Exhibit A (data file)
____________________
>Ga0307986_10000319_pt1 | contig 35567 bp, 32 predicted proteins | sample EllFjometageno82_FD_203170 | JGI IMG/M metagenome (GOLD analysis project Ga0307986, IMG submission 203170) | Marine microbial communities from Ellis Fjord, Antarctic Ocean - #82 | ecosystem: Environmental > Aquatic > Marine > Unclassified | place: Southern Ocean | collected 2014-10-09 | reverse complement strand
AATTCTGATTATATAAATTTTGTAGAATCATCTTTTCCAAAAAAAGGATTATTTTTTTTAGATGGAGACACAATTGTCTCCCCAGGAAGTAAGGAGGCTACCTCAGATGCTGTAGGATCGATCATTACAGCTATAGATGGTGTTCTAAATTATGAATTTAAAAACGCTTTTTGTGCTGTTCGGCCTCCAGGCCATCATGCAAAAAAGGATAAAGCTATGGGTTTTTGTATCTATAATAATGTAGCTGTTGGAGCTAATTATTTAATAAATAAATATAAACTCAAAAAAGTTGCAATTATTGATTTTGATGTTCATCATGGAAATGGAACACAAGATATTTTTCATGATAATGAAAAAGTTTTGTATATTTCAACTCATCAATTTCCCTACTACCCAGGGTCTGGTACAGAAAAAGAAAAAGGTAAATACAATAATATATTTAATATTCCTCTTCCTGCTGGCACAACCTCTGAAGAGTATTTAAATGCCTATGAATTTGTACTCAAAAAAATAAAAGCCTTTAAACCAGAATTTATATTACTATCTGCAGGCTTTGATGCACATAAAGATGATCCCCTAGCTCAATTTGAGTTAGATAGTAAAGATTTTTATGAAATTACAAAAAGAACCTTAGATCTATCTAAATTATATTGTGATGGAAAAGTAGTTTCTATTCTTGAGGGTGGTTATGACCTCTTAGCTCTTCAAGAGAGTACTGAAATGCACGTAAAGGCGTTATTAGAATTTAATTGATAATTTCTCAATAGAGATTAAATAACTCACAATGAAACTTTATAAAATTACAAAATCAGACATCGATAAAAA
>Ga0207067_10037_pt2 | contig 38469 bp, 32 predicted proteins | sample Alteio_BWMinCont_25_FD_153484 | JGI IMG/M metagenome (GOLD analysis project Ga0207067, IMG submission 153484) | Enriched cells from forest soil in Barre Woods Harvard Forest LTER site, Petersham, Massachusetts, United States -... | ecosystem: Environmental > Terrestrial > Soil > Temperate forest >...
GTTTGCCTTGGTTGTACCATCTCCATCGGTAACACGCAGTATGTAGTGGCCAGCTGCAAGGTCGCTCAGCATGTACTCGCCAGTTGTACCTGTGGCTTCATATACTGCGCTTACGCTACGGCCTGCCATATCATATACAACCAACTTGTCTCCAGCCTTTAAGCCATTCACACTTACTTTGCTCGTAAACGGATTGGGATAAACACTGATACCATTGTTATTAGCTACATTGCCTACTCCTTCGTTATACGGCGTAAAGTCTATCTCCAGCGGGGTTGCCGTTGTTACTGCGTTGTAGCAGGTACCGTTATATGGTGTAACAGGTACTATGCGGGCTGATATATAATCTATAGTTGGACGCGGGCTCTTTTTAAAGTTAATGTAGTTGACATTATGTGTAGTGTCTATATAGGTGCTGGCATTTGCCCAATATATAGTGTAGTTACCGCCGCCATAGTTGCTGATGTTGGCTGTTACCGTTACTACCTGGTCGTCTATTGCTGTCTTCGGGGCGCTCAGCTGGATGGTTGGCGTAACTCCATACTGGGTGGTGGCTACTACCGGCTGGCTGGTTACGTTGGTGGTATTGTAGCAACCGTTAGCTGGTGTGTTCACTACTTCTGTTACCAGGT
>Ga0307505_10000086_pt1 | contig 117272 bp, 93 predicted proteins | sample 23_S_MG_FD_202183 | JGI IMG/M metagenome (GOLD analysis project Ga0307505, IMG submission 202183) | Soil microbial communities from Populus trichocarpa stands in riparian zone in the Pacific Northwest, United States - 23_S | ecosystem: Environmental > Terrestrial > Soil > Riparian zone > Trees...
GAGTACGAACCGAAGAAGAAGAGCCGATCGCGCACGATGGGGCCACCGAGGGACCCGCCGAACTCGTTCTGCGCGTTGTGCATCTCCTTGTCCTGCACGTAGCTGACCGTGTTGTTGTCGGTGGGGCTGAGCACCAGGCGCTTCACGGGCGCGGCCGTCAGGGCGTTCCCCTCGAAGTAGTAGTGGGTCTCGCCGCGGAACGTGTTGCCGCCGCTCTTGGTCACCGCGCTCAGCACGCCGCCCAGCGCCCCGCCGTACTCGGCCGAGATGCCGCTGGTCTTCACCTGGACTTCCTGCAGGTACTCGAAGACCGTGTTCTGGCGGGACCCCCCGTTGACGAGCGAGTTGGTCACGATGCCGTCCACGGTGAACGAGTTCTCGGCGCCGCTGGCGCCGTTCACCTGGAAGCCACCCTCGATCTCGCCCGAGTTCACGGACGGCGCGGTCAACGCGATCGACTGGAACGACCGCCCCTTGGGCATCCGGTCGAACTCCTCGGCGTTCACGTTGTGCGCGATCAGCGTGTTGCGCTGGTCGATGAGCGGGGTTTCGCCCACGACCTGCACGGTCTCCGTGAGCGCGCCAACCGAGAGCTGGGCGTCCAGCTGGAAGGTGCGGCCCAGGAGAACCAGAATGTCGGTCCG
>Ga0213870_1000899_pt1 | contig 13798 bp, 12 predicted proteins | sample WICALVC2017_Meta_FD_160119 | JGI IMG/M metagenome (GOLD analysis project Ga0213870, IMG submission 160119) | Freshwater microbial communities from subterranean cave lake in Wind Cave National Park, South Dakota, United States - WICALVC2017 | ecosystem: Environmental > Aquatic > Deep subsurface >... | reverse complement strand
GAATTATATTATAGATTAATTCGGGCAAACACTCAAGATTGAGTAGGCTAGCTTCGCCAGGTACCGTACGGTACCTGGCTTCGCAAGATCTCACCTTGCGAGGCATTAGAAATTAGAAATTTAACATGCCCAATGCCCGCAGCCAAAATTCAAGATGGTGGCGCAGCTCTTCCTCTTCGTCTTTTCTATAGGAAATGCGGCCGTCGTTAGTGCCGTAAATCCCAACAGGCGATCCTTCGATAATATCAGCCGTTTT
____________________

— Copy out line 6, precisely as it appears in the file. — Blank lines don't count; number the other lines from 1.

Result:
GAGTACGAACCGAAGAAGAAGAGCCGATCGCGCACGATGGGGCCACCGAGGGACCCGCCGAACTCGTTCTGCGCGTTGTGCATCTCCTTGTCCTGCACGTAGCTGACCGTGTTGTTGTCGGTGGGGCTGAGCACCAGGCGCTTCACGGGCGCGGCCGTCAGGGCGTTCCCCTCGAAGTAGTAGTGGGTCTCGCCGCGGAACGTGTTGCCGCCGCTCTTGGTCACCGCGCTCAGCACGCCGCCCAGCGCCCCGCCGTACTCGGCCGAGATGCCGCTGGTCTTCACCTGGACTTCCTGCAGGTACTCGAAGACCGTGTTCTGGCGGGACCCCCCGTTGACGAGCGAGTTGGTCACGATGCCGTCCACGGTGAACGAGTTCTCGGCGCCGCTGGCGCCGTTCACCTGGAAGCCACCCTCGATCTCGCCCGAGTTCACGGACGGCGCGGTCAACGCGATCGACTGGAACGACCGCCCCTTGGGCATCCGGTCGAACTCCTCGGCGTTCACGTTGTGCGCGATCAGCGTGTTGCGCTGGTCGATGAGCGGGGTTTCGCCCACGACCTGCACGGTCTCCGTGAGCGCGCCAACCGAGAGCTGGGCGTCCAGCTGGAAGGTGCGGCCCAGGAGAACCAGAATGTCGGTCCG